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We sailed from Marseille on a Mediterranean cruise with Celebrity, on the Millennium. A business meeting in Dublin caused us to miss the first day of the cruise from Barcelona, but since that was also where the cruise ended, we knew we would see it anyway. Marseille – taxi from airport 40 euros. Arrived in the rain, so tired that we decided to sleep the day away rather than visit Marseilles or nearby Provence.

Dinner companions included a couple from Northern Ireland, a couple from Holland Park in London and another from Miami. Traveling with my best friend was an asset as we moved around the table nightly to talk to the others at the table.

Food. The first night, I was disappointed by the food. Celebrity has such a fine reputation for food that I was expecting more. My cruising experience is not vast to this point, but I was expecting it to be better than Holland America, and it was not. On our first formal night there were only 6 of us rather than 8, and the food was excellent. After a LONG day in Rome, we opted for the buffet dinner, which was fine and filling, but not memorable by any stretch of the imagination. Lunches on board were the usual salads, hot meals, hamburgers and pizza, which the very popular ice cream bar.

Spa: The first day on board, we signed up for everything for our day at sea – classes, lectures, and a pedicure. It was excellent. However, being a day at sea, the only spa appointment to be had was at 8AM, and that early start required that I take a nap (oh the luxury of cruises) late morning to recoup. Our day at sea was event filled, from pedicures to a shopping lecture to an art auction, ribbon rose making, lunch, spa lectures, history lectures and more. We had so many things on our agenda that we missed our Cruise Critic meeting and a few other things as well. Simply too much to do.

Our ports: Villefranche, the port for Nice was alluring, with its typical Cote d Azur landscape of seafront restaurants with their awnings blowing in the breeze, ochre and saffron colored houses stretching up the hillside, citadel and gardens. The charming small town of Villefranche easily occupied us for an afternoon, but fellow travelers marveled at the beautiful hilltop village of Eze, and the ease of taking the train to Monaco or to Nice and Cannes. In half an hour and only for a few euros, you are in the center of Cannes or Monaco.

For Rome, our port was Civitavecchia, well worth a miss on a Sunday. The train to Rome is about an hour and a half from there, but the infrequent train schedule on a Sunday (check Trentitalia before you leave), caused us to wait an hour for the train, and arrive in Rome too late for our appointment at the Villa Borghese, which has Rome’s premier collection of masterpieces, including works by Titian, Caravaggio and Raphael.. In any event, by friend was able to talk our way into the fabulous art collection at that late hour, and for free as well. It was raining when we came out, a reason to stay in the museum café and have an overpriced (though typical for Rome) lunch before making our way to St. Peter’s. We had both visited previously, so ours was just a quick visit to oogle some of the things we had missed on other occasions.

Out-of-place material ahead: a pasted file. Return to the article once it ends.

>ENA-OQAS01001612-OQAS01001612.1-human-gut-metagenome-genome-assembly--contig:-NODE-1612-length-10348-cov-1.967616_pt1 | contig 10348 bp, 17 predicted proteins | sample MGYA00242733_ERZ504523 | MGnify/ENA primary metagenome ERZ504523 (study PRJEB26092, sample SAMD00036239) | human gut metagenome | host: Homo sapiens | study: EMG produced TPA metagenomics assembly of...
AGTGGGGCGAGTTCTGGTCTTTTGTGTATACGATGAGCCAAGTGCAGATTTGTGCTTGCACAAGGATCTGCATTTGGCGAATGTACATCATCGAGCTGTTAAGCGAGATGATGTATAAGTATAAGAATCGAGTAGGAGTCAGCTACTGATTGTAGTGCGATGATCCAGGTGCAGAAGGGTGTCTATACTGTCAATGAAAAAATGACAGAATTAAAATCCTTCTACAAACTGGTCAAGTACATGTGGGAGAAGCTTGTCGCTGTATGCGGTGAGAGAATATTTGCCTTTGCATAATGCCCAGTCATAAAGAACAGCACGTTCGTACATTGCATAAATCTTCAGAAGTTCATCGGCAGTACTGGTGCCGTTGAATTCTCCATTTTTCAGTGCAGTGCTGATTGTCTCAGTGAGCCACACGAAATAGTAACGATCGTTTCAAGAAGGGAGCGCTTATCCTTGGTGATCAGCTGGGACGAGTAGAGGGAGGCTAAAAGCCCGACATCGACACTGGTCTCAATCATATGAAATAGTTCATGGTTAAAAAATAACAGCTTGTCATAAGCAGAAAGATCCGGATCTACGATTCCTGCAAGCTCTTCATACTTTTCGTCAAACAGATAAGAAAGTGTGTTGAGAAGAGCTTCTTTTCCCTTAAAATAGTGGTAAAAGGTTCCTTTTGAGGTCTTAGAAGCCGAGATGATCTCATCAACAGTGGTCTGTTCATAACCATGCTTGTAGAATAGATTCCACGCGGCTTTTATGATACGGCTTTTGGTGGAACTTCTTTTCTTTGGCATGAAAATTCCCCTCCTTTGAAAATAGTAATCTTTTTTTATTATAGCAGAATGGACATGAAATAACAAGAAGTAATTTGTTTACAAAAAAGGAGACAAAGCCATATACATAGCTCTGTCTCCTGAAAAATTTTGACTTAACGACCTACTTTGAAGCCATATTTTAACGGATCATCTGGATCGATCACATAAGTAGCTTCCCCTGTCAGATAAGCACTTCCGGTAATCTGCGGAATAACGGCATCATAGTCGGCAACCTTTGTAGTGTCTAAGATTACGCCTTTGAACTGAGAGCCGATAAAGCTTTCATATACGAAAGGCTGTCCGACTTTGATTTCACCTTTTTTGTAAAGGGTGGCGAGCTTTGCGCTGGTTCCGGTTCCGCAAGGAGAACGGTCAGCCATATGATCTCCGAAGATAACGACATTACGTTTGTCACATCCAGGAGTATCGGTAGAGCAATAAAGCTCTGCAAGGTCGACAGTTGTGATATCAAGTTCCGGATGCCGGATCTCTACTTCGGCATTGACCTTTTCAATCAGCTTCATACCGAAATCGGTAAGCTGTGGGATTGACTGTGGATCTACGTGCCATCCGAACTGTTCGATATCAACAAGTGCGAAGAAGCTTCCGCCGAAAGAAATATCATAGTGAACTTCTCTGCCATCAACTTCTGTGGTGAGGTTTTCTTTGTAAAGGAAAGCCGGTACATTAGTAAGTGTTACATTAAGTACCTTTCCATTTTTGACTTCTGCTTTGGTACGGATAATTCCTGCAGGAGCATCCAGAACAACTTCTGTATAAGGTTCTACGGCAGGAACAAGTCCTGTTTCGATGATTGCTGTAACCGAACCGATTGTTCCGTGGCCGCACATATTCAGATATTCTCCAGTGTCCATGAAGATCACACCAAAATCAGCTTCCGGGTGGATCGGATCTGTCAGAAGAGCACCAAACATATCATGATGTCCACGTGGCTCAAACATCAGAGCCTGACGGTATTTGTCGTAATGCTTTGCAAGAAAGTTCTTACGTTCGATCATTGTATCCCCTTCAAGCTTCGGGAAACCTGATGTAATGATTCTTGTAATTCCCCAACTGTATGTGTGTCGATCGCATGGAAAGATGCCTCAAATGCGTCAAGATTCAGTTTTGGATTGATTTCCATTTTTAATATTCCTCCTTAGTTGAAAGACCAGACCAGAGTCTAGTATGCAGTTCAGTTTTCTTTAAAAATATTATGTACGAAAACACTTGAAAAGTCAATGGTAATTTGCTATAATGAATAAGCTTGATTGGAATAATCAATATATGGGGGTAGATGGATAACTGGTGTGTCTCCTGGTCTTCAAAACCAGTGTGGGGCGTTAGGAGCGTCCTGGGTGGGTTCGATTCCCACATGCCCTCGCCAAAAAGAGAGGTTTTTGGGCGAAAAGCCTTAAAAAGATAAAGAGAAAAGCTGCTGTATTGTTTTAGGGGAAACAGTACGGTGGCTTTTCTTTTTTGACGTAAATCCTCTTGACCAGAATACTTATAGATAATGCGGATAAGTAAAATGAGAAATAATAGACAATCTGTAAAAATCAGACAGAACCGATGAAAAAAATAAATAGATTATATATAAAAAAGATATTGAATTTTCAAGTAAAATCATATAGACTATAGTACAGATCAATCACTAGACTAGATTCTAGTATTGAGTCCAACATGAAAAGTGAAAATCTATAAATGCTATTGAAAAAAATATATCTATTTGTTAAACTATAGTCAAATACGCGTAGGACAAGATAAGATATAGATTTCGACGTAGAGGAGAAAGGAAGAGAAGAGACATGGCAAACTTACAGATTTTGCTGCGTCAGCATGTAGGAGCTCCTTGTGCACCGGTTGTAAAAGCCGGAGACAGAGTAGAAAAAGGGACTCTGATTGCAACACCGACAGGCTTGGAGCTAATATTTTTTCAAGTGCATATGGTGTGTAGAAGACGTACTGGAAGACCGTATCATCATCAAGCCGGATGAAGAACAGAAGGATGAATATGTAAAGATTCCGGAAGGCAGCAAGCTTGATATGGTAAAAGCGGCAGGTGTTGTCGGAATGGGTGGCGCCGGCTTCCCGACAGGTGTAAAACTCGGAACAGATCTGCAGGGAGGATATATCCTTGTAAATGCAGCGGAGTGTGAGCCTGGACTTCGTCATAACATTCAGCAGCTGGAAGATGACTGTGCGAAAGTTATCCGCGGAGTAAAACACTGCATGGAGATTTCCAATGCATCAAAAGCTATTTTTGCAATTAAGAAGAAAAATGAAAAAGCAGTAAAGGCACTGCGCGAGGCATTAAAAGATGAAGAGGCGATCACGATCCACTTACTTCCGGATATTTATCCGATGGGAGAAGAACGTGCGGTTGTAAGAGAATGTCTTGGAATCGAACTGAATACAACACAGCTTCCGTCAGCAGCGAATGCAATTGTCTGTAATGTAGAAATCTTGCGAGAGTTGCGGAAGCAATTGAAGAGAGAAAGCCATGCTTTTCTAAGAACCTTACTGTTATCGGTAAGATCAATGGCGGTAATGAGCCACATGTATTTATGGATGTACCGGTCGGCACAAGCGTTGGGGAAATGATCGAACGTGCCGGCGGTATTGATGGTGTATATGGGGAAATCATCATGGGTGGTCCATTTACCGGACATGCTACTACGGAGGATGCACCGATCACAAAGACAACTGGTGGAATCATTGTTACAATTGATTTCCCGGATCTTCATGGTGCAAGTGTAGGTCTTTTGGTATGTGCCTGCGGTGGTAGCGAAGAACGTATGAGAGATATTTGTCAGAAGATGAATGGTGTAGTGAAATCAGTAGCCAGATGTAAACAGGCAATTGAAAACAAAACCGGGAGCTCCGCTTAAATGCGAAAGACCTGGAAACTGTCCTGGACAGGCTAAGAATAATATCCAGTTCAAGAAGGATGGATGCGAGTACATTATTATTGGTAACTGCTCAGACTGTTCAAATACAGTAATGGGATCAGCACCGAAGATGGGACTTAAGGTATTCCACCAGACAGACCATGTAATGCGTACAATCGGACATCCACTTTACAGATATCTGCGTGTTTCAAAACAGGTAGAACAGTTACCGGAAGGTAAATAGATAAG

Afterwards, a taxi to the train station had us arrive, panting, just in time for our train back to the port. A misunderstanding meant that we did not have tickets, and were fined for not having a ticket when boarding, but the whole trip was worth the expense.

Mykonos We docked at 1PM, and took the shuttle to the town for $10 each. We walked around the harbor, mainly browsing the shops, but also seeing the local church and the Catholic church, the windmills, Little Venice, and walking the winding alleyways with the whitewashed houses, agean blue doors and purple bouganvilla. Back on board, the Greek dancers brought on board made the atmosphere more special. We took a shore excursion.

Ephesus – the highlight of the trip. An unusually early departure 715Am for a full day tour that included Mary’s House, Ephesus, a museum, and St John’s Church. Marys houses was the most solemn and serene place of the day. In the cool air of morning scented by what I believe were laurel trees, it was wonderful. The trek through Ephesus, by contrast was out in the blazing sun (even in May), but was the highlight of our cruise. It was most impressive – from the men’s latrine, the library, to the amphitheatre, and more. The museum had many mosaics and statues from the area. St. John’s church was interesting as well. I did not care for the rug store we were shown at the end. The vendors in all shops were TOO aggressive.

A lazy day at sea followed, with lectures, art auction, theater, films and more. Palermo. My choice was to give it a miss, and none of the shore excursions sounded interesting. We did explore on pour own, during siesta, when the shops were closed. It was a mistake – I have never seen a dirtier, less friendly city. We walked to the cathedral and the opera house. I should have stayed on board.

Barcelona: Our cruise ended in Barcelona. We chose a late departure from the ship, and took a taxi to the train station. We were able to store our luggage in lockers, and then take a hop on hop off tour of the city right outside the station. The train to the airport was simple and inexpensive, and easy walk to the terminals. The RENFE train service runs approximately every 30 mins to and from Barcelona airport to the city centre. Travel time approximately 25 minutes. You can catch the train from Estacio de Franca, Passeig de Gracia, or Barcelona Sants (otherwise known as Sants Estacion) The name of the stop you want for the airport is Aeropuerto.

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